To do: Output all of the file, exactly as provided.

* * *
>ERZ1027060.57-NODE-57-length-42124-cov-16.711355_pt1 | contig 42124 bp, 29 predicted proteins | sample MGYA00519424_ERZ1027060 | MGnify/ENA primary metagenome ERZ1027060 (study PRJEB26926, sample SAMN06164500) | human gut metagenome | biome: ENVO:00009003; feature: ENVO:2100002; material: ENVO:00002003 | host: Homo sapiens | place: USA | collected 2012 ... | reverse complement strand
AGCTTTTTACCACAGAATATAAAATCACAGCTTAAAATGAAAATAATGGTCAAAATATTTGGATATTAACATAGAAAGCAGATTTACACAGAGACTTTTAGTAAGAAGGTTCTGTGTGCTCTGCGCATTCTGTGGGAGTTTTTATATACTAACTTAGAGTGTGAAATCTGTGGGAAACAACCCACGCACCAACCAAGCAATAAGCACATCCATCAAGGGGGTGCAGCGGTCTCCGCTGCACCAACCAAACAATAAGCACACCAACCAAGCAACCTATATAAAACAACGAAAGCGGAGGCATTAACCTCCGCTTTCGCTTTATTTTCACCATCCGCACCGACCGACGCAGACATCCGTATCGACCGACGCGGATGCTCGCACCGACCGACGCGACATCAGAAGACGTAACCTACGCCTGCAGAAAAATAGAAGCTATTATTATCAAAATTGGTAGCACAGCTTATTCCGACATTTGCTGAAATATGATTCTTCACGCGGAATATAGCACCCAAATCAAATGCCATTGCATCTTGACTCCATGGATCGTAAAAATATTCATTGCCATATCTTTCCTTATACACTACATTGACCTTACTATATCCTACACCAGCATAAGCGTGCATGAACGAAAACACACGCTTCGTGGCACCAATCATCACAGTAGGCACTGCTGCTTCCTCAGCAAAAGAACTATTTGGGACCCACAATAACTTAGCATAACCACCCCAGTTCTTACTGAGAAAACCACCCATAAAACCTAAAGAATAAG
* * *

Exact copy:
>ERZ1027060.57-NODE-57-length-42124-cov-16.711355_pt1 | contig 42124 bp, 29 predicted proteins | sample MGYA00519424_ERZ1027060 | MGnify/ENA primary metagenome ERZ1027060 (study PRJEB26926, sample SAMN06164500) | human gut metagenome | biome: ENVO:00009003; feature: ENVO:2100002; material: ENVO:00002003 | host: Homo sapiens | place: USA | collected 2012 ... | reverse complement strand
AGCTTTTTACCACAGAATATAAAATCACAGCTTAAAATGAAAATAATGGTCAAAATATTTGGATATTAACATAGAAAGCAGATTTACACAGAGACTTTTAGTAAGAAGGTTCTGTGTGCTCTGCGCATTCTGTGGGAGTTTTTATATACTAACTTAGAGTGTGAAATCTGTGGGAAACAACCCACGCACCAACCAAGCAATAAGCACATCCATCAAGGGGGTGCAGCGGTCTCCGCTGCACCAACCAAACAATAAGCACACCAACCAAGCAACCTATATAAAACAACGAAAGCGGAGGCATTAACCTCCGCTTTCGCTTTATTTTCACCATCCGCACCGACCGACGCAGACATCCGTATCGACCGACGCGGATGCTCGCACCGACCGACGCGACATCAGAAGACGTAACCTACGCCTGCAGAAAAATAGAAGCTATTATTATCAAAATTGGTAGCACAGCTTATTCCGACATTTGCTGAAATATGATTCTTCACGCGGAATATAGCACCCAAATCAAATGCCATTGCATCTTGACTCCATGGATCGTAAAAATATTCATTGCCATATCTTTCCTTATACACTACATTGACCTTACTATATCCTACACCAGCATAAGCGTGCATGAACGAAAACACACGCTTCGTGGCACCAATCATCACAGTAGGCACTGCTGCTTCCTCAGCAAAAGAACTATTTGGGACCCACAATAACTTAGCATAACCACCCCAGTTCTTACTGAGAAAACCACCCATAAAACCTAAAGAATAAG